Economic Pluralism and Science

To be useful, constructive criticism should be given to the person expressing the erroneous ideas.  However, the blog editor of Real-World Economic Review (RWER), who is a leader and protagonist in the movement for economic pluralism, has refused to publish my criticism of that movement.  Criticism of the movement is important because the movement asserts that more resources should be allocated to promote economic pluralism; supposedly the lack of economic pluralism explains “Why a global disaster that could easily have been prevented took place” (Fullbrook, 2017).

On the contrary, it was too much economic pluralism which allowed mainstream economics to maintain its dominant position of influence, allowing the global financial crisis (GFC) to proceed unhindered.  Fullbrook (2017) asserted that “But in those years a number of economists, including Steve Keen, Nouriel Roubini, Dean Baker, Ann Pettifor, Michael Hudson and Wynne Godley, warned that there would be a GFC if corrective measures were not taken.”   This was only a self-serving, biased selection as there were also many others, including Peter Schiff (2013), whose analysis was the most accurate in many of the details before and during the GFC.


There was no lack of pluralism of theories and opinions, including different corrective measures, whether explicitly stated or merely implied.  What did governments or policy makers do with this pluralism of suggestions?  They did nothing, because nothing could be done with a mess of contradictory, unproven and untested ideas.  Pluralism has led to a paralysis from too many choices, and ignoring them was the most practical action.  Pluralism had no impact on the prevailing economic paradigm.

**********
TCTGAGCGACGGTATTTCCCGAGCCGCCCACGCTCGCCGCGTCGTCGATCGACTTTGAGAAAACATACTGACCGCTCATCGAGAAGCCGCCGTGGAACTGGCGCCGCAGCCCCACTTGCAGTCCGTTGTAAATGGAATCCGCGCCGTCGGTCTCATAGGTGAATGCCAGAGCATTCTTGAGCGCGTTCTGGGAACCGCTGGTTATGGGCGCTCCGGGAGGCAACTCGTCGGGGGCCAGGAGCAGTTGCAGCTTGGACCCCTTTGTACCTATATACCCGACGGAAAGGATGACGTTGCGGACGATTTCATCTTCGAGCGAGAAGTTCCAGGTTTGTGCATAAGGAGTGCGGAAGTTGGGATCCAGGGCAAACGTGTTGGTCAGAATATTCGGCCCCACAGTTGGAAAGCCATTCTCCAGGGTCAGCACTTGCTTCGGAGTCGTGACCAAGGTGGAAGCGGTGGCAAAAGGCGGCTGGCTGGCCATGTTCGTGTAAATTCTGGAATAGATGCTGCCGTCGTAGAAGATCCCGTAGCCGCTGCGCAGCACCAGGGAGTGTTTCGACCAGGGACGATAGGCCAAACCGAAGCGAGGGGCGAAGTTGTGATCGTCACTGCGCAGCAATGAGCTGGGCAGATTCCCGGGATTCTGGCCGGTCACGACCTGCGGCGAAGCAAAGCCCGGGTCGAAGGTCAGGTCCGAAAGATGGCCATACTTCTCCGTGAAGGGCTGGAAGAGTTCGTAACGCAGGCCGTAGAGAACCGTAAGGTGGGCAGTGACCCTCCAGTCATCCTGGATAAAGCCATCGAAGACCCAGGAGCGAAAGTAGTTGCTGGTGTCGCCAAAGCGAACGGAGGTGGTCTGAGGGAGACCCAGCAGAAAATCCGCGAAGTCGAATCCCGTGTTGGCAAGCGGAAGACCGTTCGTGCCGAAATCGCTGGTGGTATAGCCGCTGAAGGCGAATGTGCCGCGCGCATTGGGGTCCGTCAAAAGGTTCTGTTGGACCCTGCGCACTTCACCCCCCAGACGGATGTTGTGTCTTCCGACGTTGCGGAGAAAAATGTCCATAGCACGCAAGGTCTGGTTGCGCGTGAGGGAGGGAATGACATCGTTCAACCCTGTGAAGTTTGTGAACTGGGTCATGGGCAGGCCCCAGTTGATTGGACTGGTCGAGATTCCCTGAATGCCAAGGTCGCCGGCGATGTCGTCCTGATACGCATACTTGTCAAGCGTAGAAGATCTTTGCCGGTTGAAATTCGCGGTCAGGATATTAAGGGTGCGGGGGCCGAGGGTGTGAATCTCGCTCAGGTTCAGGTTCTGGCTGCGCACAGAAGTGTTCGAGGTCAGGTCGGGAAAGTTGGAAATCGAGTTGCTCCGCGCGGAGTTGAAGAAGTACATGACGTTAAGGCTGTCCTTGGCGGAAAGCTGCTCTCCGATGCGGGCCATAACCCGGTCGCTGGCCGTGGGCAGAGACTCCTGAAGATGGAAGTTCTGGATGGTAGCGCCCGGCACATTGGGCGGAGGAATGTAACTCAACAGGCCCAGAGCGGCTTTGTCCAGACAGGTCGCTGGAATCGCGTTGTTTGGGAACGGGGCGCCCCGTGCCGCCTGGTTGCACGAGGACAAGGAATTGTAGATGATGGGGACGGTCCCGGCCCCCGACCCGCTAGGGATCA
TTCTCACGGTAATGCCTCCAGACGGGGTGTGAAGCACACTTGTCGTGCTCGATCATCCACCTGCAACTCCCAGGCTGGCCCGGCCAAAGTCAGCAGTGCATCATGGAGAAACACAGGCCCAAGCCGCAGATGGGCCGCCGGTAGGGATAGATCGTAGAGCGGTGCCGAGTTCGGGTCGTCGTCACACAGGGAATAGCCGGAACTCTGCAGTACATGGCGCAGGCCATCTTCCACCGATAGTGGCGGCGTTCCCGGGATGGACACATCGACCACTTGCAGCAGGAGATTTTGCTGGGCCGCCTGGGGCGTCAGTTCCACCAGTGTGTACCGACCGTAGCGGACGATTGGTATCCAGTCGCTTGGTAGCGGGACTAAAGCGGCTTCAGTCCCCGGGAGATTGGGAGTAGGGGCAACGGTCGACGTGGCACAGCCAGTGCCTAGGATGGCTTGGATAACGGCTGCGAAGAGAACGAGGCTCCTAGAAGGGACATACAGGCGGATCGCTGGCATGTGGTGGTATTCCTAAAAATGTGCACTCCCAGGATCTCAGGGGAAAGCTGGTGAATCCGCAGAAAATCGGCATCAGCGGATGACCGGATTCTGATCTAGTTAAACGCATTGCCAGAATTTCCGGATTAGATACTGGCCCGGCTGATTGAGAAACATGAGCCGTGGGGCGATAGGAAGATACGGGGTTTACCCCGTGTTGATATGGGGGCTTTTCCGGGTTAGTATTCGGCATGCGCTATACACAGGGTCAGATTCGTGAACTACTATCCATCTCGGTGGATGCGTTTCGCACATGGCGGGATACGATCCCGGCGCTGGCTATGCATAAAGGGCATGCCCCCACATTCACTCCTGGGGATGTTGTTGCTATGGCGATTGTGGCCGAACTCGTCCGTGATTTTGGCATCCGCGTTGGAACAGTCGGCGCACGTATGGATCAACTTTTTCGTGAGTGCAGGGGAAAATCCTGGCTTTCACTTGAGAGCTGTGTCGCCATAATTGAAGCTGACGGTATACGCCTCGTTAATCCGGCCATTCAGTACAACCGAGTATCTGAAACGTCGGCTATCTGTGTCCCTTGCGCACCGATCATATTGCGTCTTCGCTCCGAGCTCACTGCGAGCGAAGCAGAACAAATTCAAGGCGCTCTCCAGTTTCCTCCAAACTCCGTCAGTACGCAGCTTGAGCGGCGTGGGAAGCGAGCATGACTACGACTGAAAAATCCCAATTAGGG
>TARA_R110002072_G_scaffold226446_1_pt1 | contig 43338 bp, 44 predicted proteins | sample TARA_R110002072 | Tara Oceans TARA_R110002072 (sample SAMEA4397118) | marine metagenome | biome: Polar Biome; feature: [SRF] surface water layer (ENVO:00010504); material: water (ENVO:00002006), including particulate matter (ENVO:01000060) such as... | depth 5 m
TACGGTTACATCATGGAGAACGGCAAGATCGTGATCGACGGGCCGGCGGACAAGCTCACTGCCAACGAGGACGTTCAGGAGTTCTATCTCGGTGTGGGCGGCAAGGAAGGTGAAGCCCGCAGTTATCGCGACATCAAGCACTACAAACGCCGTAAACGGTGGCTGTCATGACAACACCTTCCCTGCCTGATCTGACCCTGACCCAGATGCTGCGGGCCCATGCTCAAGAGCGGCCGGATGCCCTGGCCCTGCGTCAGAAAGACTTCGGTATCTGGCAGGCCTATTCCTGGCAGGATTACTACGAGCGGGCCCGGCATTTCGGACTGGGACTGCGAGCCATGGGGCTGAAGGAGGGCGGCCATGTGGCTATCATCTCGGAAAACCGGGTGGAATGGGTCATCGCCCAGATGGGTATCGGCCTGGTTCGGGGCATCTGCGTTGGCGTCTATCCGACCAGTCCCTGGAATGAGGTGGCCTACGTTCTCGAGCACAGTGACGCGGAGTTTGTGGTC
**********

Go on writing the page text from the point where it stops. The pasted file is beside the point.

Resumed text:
It is not pluralism which economics needs. What it needs is a single, viable, alternative paradigm which is demonstrably better than the current economic paradigm.   Pluralism inherently prevents the creation of an alternative economic paradigm based on scientific consensus, because pluralism is unscientific as will be discussed below.  The economics profession has failed to deliver and is unlikely to deliver without a revolution in thinking and methodology.

Exactly how the “global disaster… could easily have been prevented” was not explained by Fullbrook (2017).  Nearly ten years after the onset of the GFC, the prophet anointed with the Revere Prize by RWER (Bezemer, 2009) is still grappling with solutions to the problem of too much private debt (Keen, 2017).   The suggestion (Fullbrook, 2017) that there is a lack of pluralism is self-contradicted by the long list of economists he cited.  The suggestion that the GFC could have been easily prevented is also not supported by any specific policy action which can be shown to be capable of preventing it.


Not only is there no practical or empirical justification for economic pluralism, the theoretical or philosophical justification is based on a fallacy originating from “physics envy” (Mirowski, 1989, Chapter 7).  Philosophers and economists frequently borrow metaphors and methods from physics without understanding properly whether they are appropriate.  As Wiener (1964) observed: